IndyCar racing autos will sport LED-based display panels for fan information

LED display panels on each race car, implementing a two digit seven-segment display, will provide data such as position in field, pit stop time, and use of Push to Pass function during the running of IndyCar races.

IndyCar racing autos will sport LED-based display panels for fan information
IndyCar racing autos will sport LED-based display panels for fan information

LED display panels on each race car, implementing a two digit seven-segment display, will provide data such as position in field, pit stop time, and use of Push to Pass function during the running of IndyCar races.

The IndyCar open-wheel racing body has announced that each car will carry two new LED-based displays during all future races. The panels mounted on each side of the air intake behind the drivers' head will be capable of displaying two digits in multiple colors. The displays are meant to serve fans, at the track and watching on TV, immediate and real-time data such as a driver's position in the race field.

IndyCar racing autos will sport LED-based display panels for fan informationIndyCar racing autos will sport LED-based display panels for fan information

High-brightness LEDs have been utilized in many ways surrounding auto racing. For example, large-format LED-based displays are a mainstay at racing events with even race sponsors hosting dedicated displays. And LED lights make the cars at the Iconic Petty Garage sparkle. Moreover, the IndyCars sport a variety of LED indicators in the cockpit. But the use of panels on the sides of the car, that are large and bright enough for fans to read as cars race by, is truly a novel concept.

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The move to develop the LED displays was driven purely in the interest of the fans. "IndyCar is committed to implementing new technology into the Verizon IndyCar Series and this project was about how we can enhance the at-track experience for fans at our events and allow them to understand more of what’s going on," said Derrick Walker, IndyCar president of competition and operations. "If you’re not in the line of sight of a video screen or a scoring pylon, it’s sometimes hard to know who’s doing what on the racetrack. It was a natural to do the numbering system and we’re confident this will help get our fans more engaged at the track."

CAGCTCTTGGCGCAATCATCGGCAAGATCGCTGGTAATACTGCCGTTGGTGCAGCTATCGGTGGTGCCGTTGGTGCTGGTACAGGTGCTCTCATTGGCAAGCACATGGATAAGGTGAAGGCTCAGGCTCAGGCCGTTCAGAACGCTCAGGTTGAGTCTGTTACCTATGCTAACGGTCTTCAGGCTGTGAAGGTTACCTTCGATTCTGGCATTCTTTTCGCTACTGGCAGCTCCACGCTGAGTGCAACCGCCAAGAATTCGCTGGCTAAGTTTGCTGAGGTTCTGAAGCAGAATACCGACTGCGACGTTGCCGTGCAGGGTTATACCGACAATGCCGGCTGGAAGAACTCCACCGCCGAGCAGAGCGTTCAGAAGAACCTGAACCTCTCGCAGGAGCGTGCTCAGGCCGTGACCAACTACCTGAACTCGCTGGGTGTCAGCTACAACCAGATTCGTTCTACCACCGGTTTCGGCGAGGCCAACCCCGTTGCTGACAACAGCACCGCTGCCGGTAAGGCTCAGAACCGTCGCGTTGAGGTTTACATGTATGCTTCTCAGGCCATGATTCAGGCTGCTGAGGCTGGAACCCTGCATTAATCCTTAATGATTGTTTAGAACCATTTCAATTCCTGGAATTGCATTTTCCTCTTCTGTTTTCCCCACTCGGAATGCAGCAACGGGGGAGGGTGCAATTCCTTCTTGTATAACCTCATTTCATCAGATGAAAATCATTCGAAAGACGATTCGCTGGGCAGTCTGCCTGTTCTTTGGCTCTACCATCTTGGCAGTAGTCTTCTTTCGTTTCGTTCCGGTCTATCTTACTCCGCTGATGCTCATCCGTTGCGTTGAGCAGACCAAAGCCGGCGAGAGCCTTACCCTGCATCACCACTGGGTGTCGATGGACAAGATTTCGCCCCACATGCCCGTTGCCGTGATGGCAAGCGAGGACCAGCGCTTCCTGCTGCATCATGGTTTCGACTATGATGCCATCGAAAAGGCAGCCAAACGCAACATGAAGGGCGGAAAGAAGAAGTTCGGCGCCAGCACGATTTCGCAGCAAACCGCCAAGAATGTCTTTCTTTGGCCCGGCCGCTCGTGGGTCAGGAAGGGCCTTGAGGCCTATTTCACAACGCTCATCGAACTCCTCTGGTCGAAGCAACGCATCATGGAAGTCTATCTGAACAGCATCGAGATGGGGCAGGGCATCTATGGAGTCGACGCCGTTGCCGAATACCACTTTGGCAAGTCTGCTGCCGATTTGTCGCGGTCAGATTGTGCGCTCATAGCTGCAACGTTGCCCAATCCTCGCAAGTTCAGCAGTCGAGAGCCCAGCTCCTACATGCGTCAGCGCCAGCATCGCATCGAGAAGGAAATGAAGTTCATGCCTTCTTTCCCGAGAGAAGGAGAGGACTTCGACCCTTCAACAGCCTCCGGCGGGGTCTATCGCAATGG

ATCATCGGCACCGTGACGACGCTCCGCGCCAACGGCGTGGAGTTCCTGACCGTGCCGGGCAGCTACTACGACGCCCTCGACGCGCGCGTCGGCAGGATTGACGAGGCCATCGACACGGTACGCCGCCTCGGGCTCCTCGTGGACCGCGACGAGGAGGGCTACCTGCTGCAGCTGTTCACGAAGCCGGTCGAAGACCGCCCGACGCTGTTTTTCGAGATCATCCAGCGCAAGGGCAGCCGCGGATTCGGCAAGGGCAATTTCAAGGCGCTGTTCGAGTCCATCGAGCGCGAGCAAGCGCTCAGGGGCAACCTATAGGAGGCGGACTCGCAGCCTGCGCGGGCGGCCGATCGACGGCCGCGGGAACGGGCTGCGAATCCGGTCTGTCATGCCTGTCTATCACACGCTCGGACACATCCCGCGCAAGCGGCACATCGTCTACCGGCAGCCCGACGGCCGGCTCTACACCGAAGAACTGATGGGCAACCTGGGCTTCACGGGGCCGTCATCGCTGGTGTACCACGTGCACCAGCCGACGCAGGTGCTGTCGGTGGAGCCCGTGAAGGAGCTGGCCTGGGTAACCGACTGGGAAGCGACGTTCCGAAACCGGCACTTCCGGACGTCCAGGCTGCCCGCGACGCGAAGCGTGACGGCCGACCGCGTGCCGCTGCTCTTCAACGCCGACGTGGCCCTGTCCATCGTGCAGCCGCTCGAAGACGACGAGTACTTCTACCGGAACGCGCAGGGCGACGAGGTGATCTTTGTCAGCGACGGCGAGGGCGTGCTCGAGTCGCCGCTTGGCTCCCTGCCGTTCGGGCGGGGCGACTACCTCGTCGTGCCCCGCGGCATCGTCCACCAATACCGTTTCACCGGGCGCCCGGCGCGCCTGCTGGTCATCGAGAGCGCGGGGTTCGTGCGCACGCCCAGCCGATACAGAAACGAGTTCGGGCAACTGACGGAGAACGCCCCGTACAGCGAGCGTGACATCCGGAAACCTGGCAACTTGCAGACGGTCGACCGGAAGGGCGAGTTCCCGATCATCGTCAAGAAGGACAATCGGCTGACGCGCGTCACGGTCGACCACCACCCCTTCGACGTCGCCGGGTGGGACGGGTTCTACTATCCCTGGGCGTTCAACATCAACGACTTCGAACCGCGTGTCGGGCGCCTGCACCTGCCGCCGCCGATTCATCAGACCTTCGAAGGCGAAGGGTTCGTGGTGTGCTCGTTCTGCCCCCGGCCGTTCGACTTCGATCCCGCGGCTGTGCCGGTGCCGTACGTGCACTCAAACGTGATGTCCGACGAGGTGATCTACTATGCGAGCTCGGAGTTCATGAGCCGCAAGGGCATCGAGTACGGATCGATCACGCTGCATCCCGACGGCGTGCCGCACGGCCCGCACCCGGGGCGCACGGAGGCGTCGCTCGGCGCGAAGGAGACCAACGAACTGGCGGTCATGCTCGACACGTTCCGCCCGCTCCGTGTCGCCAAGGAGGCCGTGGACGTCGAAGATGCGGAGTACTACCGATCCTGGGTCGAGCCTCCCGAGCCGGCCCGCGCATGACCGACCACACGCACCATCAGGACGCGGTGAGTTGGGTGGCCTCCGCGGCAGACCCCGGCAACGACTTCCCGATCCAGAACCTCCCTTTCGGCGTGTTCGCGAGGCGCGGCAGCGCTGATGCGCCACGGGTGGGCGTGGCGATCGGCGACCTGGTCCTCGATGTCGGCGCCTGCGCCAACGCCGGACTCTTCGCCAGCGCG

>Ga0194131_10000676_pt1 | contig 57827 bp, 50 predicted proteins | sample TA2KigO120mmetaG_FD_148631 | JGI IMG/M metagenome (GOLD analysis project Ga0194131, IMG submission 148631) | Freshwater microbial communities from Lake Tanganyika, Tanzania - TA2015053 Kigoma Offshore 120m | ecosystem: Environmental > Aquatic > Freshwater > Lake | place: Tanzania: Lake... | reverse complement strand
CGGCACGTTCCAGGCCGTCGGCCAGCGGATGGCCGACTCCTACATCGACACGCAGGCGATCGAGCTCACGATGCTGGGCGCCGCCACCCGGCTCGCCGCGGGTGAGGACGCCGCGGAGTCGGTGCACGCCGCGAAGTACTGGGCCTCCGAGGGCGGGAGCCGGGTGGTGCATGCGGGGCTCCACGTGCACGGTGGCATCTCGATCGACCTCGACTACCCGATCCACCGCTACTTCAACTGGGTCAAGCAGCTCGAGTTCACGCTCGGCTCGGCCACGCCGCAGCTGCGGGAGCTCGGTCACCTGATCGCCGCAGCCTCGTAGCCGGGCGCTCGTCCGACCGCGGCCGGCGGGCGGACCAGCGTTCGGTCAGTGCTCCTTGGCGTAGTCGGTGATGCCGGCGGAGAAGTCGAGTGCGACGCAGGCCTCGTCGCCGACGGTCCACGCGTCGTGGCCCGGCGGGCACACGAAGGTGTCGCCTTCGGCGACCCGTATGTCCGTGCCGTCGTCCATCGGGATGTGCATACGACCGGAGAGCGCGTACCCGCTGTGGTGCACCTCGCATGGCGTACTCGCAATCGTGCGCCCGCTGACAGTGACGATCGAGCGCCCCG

The panels are 8 in. wide and 7 in. tall and a mere 3-mm thick. Each panel can display two digits, essentially using seven-segment-display technology. Driving such an LED array isn't a terribly difficult task in terms of the electronics required, but the fact that the displays are so easily visible is a testament to the advancements made in high-brightness LEDs.

The primary usage of the panels will be display of the driver's current running position; for example, the leader would have the number 1 displayed. IndyCar already had electronic scoring loops installed at regular intervals around its race tracks to enable precise electronic scoring of results. Now the on-board LED displays will update each time a car crosses a scoring loop.

The displays will be red when showing the driver's race position. IndyCar also allows its drivers to temporarily boost the horsepower of the engine a prescribed number of times with the allocation set specifically for each race course. The feature is called Push to Pass. When a driver uses the Push to Pass feature, the LED display will change to green and display "PP" during the short duration of the acceleration.

The displays will also use green numerals as drivers leave the pit area. The green digits will display the time the driver spent stopped in its pit area such as 7.9 seconds.

The racing organization has been testing the LED display system since the Spring. It will first be used in the race at the Mid-Ohio course on August 2. The testing period was required to make sure the display system was designed properly in terms of brightness. An IndyCar official said the LEDs are so bright that the system had to be tuned to dim the displays to an appropriate level especially in a setting where there is not full sun. Moreover, the displays must be dimmed to 25% of maximum while the car is being serviced in the pits because members of the pit team will be exposed directly to the display at close range.

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